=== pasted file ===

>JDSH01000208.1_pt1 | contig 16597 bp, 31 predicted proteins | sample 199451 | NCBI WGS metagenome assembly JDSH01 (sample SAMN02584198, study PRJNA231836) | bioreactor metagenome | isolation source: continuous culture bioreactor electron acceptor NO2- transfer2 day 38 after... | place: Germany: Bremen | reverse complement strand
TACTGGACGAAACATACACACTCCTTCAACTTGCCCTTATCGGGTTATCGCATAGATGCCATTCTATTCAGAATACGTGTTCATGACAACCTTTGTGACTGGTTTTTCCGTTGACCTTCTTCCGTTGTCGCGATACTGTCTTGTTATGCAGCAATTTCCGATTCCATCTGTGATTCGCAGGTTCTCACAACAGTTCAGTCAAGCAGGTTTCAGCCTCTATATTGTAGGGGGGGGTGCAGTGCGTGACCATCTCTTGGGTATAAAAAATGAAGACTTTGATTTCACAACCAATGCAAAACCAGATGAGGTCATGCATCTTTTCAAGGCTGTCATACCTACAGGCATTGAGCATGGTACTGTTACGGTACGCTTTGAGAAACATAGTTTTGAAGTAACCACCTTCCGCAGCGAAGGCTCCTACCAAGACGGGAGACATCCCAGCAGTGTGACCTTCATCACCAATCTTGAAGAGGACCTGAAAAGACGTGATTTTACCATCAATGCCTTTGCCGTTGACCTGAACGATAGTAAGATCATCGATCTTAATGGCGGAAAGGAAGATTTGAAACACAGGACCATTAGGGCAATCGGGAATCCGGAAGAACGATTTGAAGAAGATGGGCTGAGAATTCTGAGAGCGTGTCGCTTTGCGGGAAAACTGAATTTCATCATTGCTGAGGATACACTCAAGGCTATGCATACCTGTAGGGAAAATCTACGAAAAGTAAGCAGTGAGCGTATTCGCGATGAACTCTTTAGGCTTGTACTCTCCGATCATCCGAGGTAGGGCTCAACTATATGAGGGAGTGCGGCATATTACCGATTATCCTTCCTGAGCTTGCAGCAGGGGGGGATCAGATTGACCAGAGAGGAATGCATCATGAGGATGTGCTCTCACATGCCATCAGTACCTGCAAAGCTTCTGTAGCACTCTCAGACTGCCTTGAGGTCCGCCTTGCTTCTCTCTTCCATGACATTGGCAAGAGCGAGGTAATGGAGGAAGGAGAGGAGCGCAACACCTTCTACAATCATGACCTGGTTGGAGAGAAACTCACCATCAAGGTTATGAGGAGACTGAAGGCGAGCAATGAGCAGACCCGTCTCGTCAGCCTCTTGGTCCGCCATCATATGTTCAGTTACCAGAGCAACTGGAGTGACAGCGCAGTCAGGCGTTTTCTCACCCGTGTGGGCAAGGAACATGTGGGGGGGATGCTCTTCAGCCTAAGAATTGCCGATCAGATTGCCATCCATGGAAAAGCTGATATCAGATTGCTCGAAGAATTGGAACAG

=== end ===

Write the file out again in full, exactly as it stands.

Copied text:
>JDSH01000208.1_pt1 | contig 16597 bp, 31 predicted proteins | sample 199451 | NCBI WGS metagenome assembly JDSH01 (sample SAMN02584198, study PRJNA231836) | bioreactor metagenome | isolation source: continuous culture bioreactor electron acceptor NO2- transfer2 day 38 after... | place: Germany: Bremen | reverse complement strand
TACTGGACGAAACATACACACTCCTTCAACTTGCCCTTATCGGGTTATCGCATAGATGCCATTCTATTCAGAATACGTGTTCATGACAACCTTTGTGACTGGTTTTTCCGTTGACCTTCTTCCGTTGTCGCGATACTGTCTTGTTATGCAGCAATTTCCGATTCCATCTGTGATTCGCAGGTTCTCACAACAGTTCAGTCAAGCAGGTTTCAGCCTCTATATTGTAGGGGGGGGTGCAGTGCGTGACCATCTCTTGGGTATAAAAAATGAAGACTTTGATTTCACAACCAATGCAAAACCAGATGAGGTCATGCATCTTTTCAAGGCTGTCATACCTACAGGCATTGAGCATGGTACTGTTACGGTACGCTTTGAGAAACATAGTTTTGAAGTAACCACCTTCCGCAGCGAAGGCTCCTACCAAGACGGGAGACATCCCAGCAGTGTGACCTTCATCACCAATCTTGAAGAGGACCTGAAAAGACGTGATTTTACCATCAATGCCTTTGCCGTTGACCTGAACGATAGTAAGATCATCGATCTTAATGGCGGAAAGGAAGATTTGAAACACAGGACCATTAGGGCAATCGGGAATCCGGAAGAACGATTTGAAGAAGATGGGCTGAGAATTCTGAGAGCGTGTCGCTTTGCGGGAAAACTGAATTTCATCATTGCTGAGGATACACTCAAGGCTATGCATACCTGTAGGGAAAATCTACGAAAAGTAAGCAGTGAGCGTATTCGCGATGAACTCTTTAGGCTTGTACTCTCCGATCATCCGAGGTAGGGCTCAACTATATGAGGGAGTGCGGCATATTACCGATTATCCTTCCTGAGCTTGCAGCAGGGGGGGATCAGATTGACCAGAGAGGAATGCATCATGAGGATGTGCTCTCACATGCCATCAGTACCTGCAAAGCTTCTGTAGCACTCTCAGACTGCCTTGAGGTCCGCCTTGCTTCTCTCTTCCATGACATTGGCAAGAGCGAGGTAATGGAGGAAGGAGAGGAGCGCAACACCTTCTACAATCATGACCTGGTTGGAGAGAAACTCACCATCAAGGTTATGAGGAGACTGAAGGCGAGCAATGAGCAGACCCGTCTCGTCAGCCTCTTGGTCCGCCATCATATGTTCAGTTACCAGAGCAACTGGAGTGACAGCGCAGTCAGGCGTTTTCTCACCCGTGTGGGCAAGGAACATGTGGGGGGGATGCTCTTCAGCCTAAGAATTGCCGATCAGATTGCCATCCATGGAAAAGCTGATATCAGATTGCTCGAAGAATTGGAACAG